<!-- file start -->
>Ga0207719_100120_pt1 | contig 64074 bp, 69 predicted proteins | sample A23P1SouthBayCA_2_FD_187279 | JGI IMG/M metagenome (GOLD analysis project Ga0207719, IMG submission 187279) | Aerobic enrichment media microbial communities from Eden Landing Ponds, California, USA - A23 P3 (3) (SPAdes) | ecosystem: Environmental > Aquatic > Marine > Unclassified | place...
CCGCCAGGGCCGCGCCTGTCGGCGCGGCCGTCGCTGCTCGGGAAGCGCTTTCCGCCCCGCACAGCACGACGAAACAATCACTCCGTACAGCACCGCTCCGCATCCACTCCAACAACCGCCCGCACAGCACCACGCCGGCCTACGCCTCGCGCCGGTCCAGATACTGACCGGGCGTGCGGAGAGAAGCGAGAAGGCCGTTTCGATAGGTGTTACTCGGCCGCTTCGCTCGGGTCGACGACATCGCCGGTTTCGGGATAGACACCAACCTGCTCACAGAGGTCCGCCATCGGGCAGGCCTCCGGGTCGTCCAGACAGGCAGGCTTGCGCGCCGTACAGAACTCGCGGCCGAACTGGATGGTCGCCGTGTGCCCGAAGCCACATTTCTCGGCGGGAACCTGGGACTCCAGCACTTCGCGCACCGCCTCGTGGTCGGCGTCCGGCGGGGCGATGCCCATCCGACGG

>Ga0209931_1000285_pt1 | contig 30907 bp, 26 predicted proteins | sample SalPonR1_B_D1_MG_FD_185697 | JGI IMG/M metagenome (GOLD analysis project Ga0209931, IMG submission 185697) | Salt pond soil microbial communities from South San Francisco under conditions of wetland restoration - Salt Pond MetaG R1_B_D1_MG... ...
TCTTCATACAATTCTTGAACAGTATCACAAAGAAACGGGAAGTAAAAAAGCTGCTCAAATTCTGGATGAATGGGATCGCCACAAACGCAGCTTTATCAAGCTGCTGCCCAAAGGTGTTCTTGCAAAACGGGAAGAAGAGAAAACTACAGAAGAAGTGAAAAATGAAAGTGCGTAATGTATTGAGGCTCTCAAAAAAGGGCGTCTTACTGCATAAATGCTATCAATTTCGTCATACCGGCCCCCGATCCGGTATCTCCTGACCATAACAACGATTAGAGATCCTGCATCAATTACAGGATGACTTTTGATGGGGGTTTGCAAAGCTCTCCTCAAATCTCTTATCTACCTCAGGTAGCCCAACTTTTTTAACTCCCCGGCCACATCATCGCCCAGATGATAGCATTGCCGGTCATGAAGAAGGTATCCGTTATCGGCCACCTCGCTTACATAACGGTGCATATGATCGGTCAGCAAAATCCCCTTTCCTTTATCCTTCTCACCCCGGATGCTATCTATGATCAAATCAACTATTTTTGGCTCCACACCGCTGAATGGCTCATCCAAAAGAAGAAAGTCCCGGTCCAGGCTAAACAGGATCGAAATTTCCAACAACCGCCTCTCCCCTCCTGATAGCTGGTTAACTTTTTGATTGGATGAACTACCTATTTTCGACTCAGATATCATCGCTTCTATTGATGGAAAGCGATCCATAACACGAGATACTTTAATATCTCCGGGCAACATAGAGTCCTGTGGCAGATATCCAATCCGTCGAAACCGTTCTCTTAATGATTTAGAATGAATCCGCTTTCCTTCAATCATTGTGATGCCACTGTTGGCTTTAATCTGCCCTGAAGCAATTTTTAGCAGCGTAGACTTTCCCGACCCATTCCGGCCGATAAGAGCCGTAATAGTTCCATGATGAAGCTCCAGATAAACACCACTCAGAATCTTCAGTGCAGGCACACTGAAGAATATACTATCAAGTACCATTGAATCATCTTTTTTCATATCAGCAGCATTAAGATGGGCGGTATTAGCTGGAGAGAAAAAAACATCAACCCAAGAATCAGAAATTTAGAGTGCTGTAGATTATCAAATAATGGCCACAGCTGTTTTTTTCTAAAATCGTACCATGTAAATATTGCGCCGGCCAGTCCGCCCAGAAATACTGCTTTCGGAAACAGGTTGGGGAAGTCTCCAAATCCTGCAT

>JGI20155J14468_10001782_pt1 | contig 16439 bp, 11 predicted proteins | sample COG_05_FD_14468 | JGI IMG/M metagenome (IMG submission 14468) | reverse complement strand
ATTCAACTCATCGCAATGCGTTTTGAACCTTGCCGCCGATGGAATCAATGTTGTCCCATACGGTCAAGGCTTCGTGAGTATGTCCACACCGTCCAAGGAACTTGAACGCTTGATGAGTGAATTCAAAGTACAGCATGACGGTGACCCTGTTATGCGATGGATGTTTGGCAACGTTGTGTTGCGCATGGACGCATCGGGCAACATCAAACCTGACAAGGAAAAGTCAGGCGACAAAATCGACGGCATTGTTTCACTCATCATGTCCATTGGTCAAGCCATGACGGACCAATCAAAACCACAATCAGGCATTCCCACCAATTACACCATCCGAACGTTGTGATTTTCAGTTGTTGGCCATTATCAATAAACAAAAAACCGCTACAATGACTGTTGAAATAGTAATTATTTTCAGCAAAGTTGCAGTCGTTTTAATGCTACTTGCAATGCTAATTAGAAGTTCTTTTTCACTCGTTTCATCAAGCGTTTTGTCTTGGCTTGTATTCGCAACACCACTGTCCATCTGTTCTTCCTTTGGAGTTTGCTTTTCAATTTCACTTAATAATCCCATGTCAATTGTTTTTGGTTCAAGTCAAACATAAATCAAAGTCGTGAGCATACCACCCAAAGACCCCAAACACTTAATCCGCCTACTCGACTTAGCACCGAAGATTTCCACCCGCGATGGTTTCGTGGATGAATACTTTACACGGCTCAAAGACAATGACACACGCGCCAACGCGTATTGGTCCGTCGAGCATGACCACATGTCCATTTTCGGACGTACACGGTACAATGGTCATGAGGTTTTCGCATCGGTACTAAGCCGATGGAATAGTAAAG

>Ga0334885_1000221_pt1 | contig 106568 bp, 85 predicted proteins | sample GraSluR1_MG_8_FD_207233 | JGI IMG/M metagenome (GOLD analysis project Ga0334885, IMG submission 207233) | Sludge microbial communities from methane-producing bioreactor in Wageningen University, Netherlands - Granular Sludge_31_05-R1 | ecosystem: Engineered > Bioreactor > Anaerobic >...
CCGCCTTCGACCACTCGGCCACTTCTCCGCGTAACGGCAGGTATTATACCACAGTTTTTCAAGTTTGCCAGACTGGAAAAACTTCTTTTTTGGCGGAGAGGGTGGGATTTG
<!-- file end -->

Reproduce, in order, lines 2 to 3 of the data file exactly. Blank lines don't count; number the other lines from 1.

CCGCCAGGGCCGCGCCTGTCGGCGCGGCCGTCGCTGCTCGGGAAGCGCTTTCCGCCCCGCACAGCACGACGAAACAATCACTCCGTACAGCACCGCTCCGCATCCACTCCAACAACCGCCCGCACAGCACCACGCCGGCCTACGCCTCGCGCCGGTCCAGATACTGACCGGGCGTGCGGAGAGAAGCGAGAAGGCCGTTTCGATAGGTGTTACTCGGCCGCTTCGCTCGGGTCGACGACATCGCCGGTTTCGGGATAGACACCAACCTGCTCACAGAGGTCCGCCATCGGGCAGGCCTCCGGGTCGTCCAGACAGGCAGGCTTGCGCGCCGTACAGAACTCGCGGCCGAACTGGATGGTCGCCGTGTGCCCGAAGCCACATTTCTCGGCGGGAACCTGGGACTCCAGCACTTCGCGCACCGCCTCGTGGTCGGCGTCCGGCGGGGCGATGCCCATCCGACGG

>Ga0209931_1000285_pt1 | contig 30907 bp, 26 predicted proteins | sample SalPonR1_B_D1_MG_FD_185697 | JGI IMG/M metagenome (GOLD analysis project Ga0209931, IMG submission 185697) | Salt pond soil microbial communities from South San Francisco under conditions of wetland restoration - Salt Pond MetaG R1_B_D1_MG... ...